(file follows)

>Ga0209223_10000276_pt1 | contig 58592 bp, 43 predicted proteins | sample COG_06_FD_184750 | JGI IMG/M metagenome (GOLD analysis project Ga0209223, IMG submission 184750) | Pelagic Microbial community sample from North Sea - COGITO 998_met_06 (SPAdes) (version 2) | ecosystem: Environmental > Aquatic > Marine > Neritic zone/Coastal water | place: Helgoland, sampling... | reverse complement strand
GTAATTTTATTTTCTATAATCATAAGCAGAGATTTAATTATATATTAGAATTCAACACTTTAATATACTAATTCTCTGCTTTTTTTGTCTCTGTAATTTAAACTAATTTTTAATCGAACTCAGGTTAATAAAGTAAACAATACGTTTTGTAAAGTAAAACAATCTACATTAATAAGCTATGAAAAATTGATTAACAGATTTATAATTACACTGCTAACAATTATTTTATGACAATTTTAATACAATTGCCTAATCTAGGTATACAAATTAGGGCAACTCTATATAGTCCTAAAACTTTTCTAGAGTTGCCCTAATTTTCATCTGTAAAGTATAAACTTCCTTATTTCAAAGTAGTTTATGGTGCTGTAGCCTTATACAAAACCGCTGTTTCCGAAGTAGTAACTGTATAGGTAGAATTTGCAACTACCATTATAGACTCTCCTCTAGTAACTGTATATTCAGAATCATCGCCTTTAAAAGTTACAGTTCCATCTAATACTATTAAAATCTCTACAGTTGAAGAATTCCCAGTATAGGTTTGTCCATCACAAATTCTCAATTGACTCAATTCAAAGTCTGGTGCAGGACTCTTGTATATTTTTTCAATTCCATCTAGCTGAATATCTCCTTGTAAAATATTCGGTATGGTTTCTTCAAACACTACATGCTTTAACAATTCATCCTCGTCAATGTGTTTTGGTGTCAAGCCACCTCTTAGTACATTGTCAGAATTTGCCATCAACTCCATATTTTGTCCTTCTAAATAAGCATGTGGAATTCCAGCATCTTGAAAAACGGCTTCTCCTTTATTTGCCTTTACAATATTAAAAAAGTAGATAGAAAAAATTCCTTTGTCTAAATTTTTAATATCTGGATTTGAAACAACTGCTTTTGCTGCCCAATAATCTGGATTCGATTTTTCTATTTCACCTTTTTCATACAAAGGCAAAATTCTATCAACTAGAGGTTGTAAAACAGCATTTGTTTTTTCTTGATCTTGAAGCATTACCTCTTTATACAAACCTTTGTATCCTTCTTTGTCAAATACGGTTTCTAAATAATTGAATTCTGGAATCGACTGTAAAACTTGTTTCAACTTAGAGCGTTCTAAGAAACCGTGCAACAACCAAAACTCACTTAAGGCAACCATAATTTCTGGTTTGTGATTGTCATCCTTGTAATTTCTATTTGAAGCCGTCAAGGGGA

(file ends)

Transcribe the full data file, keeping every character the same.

>Ga0209223_10000276_pt1 | contig 58592 bp, 43 predicted proteins | sample COG_06_FD_184750 | JGI IMG/M metagenome (GOLD analysis project Ga0209223, IMG submission 184750) | Pelagic Microbial community sample from North Sea - COGITO 998_met_06 (SPAdes) (version 2) | ecosystem: Environmental > Aquatic > Marine > Neritic zone/Coastal water | place: Helgoland, sampling... | reverse complement strand
GTAATTTTATTTTCTATAATCATAAGCAGAGATTTAATTATATATTAGAATTCAACACTTTAATATACTAATTCTCTGCTTTTTTTGTCTCTGTAATTTAAACTAATTTTTAATCGAACTCAGGTTAATAAAGTAAACAATACGTTTTGTAAAGTAAAACAATCTACATTAATAAGCTATGAAAAATTGATTAACAGATTTATAATTACACTGCTAACAATTATTTTATGACAATTTTAATACAATTGCCTAATCTAGGTATACAAATTAGGGCAACTCTATATAGTCCTAAAACTTTTCTAGAGTTGCCCTAATTTTCATCTGTAAAGTATAAACTTCCTTATTTCAAAGTAGTTTATGGTGCTGTAGCCTTATACAAAACCGCTGTTTCCGAAGTAGTAACTGTATAGGTAGAATTTGCAACTACCATTATAGACTCTCCTCTAGTAACTGTATATTCAGAATCATCGCCTTTAAAAGTTACAGTTCCATCTAATACTATTAAAATCTCTACAGTTGAAGAATTCCCAGTATAGGTTTGTCCATCACAAATTCTCAATTGACTCAATTCAAAGTCTGGTGCAGGACTCTTGTATATTTTTTCAATTCCATCTAGCTGAATATCTCCTTGTAAAATATTCGGTATGGTTTCTTCAAACACTACATGCTTTAACAATTCATCCTCGTCAATGTGTTTTGGTGTCAAGCCACCTCTTAGTACATTGTCAGAATTTGCCATCAACTCCATATTTTGTCCTTCTAAATAAGCATGTGGAATTCCAGCATCTTGAAAAACGGCTTCTCCTTTATTTGCCTTTACAATATTAAAAAAGTAGATAGAAAAAATTCCTTTGTCTAAATTTTTAATATCTGGATTTGAAACAACTGCTTTTGCTGCCCAATAATCTGGATTCGATTTTTCTATTTCACCTTTTTCATACAAAGGCAAAATTCTATCAACTAGAGGTTGTAAAACAGCATTTGTTTTTTCTTGATCTTGAAGCATTACCTCTTTATACAAACCTTTGTATCCTTCTTTGTCAAATACGGTTTCTAAATAATTGAATTCTGGAATCGACTGTAAAACTTGTTTCAACTTAGAGCGTTCTAAGAAACCGTGCAACAACCAAAACTCACTTAAGGCAACCATAATTTCTGGTTTGTGATTGTCATCCTTGTAATTTCTATTTGAAGCCGTCAAGGGGA